When we restore rolled tone hole Conns we use real Conn Res-O-Pads, but a good flat metal reso pad will work, too. I would be sure to question the tech you expect to work on your sax about their feelings on vintage saxes in general, and C-Melodies in particular, before you let them touch that horn. You want someone who has a healthy respect for these fine old instruments. A tech that thinks they are of little regard will make them play to that level of expectation, not the extraordinary levels of which these wonderful instruments are capable. Another thing you want to insist on is that your nickel, silver or gold plated vintage sax receives a hand polish as opposed to buffing with powerful & abrasive industrial buffing machines. You want the plating left bare, as well, not sprayed with clear lacquer as the tech will probably try to tell you is needed to prevent tarnish. Commercially available silver anti tarnish strips in your case will be very effective for this purpose, and we can supply a specially treated wrap of Silversmith’s cloth for serious long term tarnish prevention. Bare, hand polished precious metal plating has a much more beautiful lustre than the bright, but shallow look of finishes that have been highly polished & lacquered. Insist on doing the job of polishing the right way.

The damage you describe is a bit of a concern as far as you sinking the US$600 or so that we charge to do a premium restoration on a sax like yours, but you will have to be the judge of how you spend your money. From your description the horn does not appear to be a prime restorable carcass, but I’m reasonably certain it will turn out well if you put it in the right hands for the work. If you go ahead we recommend you obtain the Selmer metal short shank Jazz model tenor mouthpiece in a C* through E facing, with D preferred. There are other possibilities discussed on our Q&A article on C-Melody mouthpieces, but I play the Jazz Selmer in D facing on my Conn straight neck C-Melody myself and cannot recommend anything as better.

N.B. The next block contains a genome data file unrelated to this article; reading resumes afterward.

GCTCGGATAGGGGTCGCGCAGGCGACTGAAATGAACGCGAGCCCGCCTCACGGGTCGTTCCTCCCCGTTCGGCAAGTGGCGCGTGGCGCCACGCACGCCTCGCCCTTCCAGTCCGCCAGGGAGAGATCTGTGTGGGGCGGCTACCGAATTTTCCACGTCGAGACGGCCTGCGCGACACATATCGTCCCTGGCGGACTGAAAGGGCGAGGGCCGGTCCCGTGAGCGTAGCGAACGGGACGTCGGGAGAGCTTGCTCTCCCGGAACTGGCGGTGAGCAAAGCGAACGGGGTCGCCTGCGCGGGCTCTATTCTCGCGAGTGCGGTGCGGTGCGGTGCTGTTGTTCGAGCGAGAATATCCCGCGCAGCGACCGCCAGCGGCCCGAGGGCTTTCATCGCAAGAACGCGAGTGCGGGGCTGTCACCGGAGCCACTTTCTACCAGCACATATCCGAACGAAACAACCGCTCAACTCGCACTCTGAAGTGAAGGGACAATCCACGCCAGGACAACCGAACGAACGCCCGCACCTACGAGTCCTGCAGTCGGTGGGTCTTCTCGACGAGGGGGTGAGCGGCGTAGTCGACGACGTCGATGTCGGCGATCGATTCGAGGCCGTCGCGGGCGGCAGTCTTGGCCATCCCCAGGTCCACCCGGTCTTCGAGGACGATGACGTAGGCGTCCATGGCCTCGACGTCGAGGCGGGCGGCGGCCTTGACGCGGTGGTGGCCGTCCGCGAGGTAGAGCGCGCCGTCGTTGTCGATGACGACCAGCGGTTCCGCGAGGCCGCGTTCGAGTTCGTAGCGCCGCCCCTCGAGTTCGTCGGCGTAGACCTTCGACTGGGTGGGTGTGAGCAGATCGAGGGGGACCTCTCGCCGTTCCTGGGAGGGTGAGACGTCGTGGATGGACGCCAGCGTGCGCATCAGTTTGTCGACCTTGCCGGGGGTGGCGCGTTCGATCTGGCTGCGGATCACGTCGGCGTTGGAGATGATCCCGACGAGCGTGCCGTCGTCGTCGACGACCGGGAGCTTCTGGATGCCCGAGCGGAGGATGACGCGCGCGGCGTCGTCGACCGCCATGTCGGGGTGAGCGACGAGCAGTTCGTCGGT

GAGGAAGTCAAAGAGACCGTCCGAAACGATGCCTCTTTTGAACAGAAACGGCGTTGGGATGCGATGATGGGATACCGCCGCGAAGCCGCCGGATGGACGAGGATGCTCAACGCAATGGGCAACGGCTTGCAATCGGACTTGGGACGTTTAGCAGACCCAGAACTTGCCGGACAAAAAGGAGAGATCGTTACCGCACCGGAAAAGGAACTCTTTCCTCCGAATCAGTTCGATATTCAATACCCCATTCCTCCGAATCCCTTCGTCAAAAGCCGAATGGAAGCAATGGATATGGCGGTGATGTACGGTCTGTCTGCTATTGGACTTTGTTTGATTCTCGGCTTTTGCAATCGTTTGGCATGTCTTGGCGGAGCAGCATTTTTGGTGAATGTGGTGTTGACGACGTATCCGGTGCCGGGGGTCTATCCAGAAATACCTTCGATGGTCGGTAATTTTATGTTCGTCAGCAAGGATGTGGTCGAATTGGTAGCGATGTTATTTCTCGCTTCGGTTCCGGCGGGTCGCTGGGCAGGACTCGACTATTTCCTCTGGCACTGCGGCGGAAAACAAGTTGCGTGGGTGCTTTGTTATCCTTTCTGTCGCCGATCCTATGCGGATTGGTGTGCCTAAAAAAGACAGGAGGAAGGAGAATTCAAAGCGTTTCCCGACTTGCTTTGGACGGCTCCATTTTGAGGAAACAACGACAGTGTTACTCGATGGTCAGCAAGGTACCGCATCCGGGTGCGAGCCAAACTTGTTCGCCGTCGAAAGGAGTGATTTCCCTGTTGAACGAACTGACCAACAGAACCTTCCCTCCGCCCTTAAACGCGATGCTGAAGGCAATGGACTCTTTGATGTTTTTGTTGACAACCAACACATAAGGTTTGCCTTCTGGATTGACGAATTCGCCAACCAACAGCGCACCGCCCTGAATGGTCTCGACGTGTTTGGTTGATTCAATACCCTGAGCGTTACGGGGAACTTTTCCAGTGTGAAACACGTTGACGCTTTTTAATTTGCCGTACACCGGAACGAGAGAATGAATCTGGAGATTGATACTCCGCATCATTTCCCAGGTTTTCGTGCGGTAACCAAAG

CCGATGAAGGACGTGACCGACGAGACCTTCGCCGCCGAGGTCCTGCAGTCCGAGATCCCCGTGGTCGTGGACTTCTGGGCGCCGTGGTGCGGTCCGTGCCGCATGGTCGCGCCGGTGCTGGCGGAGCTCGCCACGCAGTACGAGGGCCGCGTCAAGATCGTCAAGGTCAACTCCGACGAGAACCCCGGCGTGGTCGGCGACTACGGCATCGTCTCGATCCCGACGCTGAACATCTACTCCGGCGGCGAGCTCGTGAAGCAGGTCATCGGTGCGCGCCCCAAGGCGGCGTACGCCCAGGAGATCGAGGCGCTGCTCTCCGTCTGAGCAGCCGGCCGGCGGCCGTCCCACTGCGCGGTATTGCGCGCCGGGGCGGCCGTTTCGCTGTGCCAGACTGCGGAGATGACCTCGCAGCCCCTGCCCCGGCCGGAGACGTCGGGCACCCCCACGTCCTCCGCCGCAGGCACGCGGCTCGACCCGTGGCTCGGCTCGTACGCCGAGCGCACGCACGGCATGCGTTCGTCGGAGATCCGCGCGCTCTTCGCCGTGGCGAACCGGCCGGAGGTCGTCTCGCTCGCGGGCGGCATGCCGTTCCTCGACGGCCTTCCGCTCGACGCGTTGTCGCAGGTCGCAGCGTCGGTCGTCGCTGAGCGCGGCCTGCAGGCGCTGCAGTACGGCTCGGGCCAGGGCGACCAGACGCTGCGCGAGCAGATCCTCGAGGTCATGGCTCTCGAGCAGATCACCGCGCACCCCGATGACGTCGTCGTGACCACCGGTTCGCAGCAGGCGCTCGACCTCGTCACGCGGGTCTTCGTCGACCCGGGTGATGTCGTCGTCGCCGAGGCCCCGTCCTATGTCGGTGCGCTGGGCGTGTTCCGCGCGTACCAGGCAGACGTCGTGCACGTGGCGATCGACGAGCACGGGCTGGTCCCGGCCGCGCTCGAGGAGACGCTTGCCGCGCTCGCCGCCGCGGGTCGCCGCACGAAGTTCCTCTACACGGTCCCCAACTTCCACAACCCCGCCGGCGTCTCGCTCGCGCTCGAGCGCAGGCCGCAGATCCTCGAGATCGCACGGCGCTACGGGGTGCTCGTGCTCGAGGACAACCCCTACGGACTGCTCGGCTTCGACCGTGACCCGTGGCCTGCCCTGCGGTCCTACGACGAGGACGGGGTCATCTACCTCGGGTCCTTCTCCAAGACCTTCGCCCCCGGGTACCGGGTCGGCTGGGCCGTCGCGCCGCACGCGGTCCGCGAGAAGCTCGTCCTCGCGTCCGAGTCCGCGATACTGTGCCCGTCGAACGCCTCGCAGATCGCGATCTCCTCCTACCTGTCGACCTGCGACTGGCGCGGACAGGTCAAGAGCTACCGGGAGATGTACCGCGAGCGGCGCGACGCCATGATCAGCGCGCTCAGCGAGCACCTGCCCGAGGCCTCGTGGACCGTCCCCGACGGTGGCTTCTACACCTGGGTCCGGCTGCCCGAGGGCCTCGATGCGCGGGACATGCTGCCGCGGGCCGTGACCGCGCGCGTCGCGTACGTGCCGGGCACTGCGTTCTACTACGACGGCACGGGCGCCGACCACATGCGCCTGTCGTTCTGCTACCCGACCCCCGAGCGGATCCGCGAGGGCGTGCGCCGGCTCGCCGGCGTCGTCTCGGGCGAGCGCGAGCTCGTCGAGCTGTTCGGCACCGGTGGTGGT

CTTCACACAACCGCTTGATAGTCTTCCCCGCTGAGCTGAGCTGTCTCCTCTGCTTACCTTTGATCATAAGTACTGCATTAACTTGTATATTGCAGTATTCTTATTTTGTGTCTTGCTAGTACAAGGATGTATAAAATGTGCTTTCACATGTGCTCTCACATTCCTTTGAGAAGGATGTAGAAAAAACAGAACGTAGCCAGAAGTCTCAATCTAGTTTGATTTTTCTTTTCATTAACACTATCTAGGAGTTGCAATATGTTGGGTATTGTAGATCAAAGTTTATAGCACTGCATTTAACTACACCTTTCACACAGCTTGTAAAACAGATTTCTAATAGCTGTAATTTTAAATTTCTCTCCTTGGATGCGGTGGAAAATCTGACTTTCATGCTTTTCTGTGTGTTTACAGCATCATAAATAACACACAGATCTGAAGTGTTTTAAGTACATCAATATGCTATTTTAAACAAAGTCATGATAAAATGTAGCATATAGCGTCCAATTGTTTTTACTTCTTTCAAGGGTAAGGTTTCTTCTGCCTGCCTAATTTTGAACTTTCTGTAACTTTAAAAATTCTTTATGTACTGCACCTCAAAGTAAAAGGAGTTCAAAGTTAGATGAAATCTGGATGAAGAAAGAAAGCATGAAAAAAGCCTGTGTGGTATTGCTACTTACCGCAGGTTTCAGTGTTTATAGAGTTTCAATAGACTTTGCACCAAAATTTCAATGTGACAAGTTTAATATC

Once you get the horn in playing shape you will find that it has a very unique & interesting sound, with the power of a tenor down low and the grace of an alto up top. I suppose it’s a bit of the capon of the saxophone clan. You all will find that though it’s not an alto, the fact that you can read any charts written for C instruments a tremendous advantage to finding musical applications for you ‘new’ saxophone. I hope this information is helpful to you. Please write again if we can ever help in the future.

Additional Comments can accept vintage saxophone restoration work on a very limited basis. Our work is not cheap and it is not fast, but we treat every instrument we restore with with complete respect and make them look and play as if they are for Bear’s own personal collection. We restrict the instruments we accept to fine gold and silver plated examples without debilitating abuse, excessive wear or material damage. As a Certified Public Accountant, Bear sees his duty to you as his client to respect your finances as much as he respects your fine vintage saxophone. He will never accept an instrument for restoration that will not repay your investment in our work.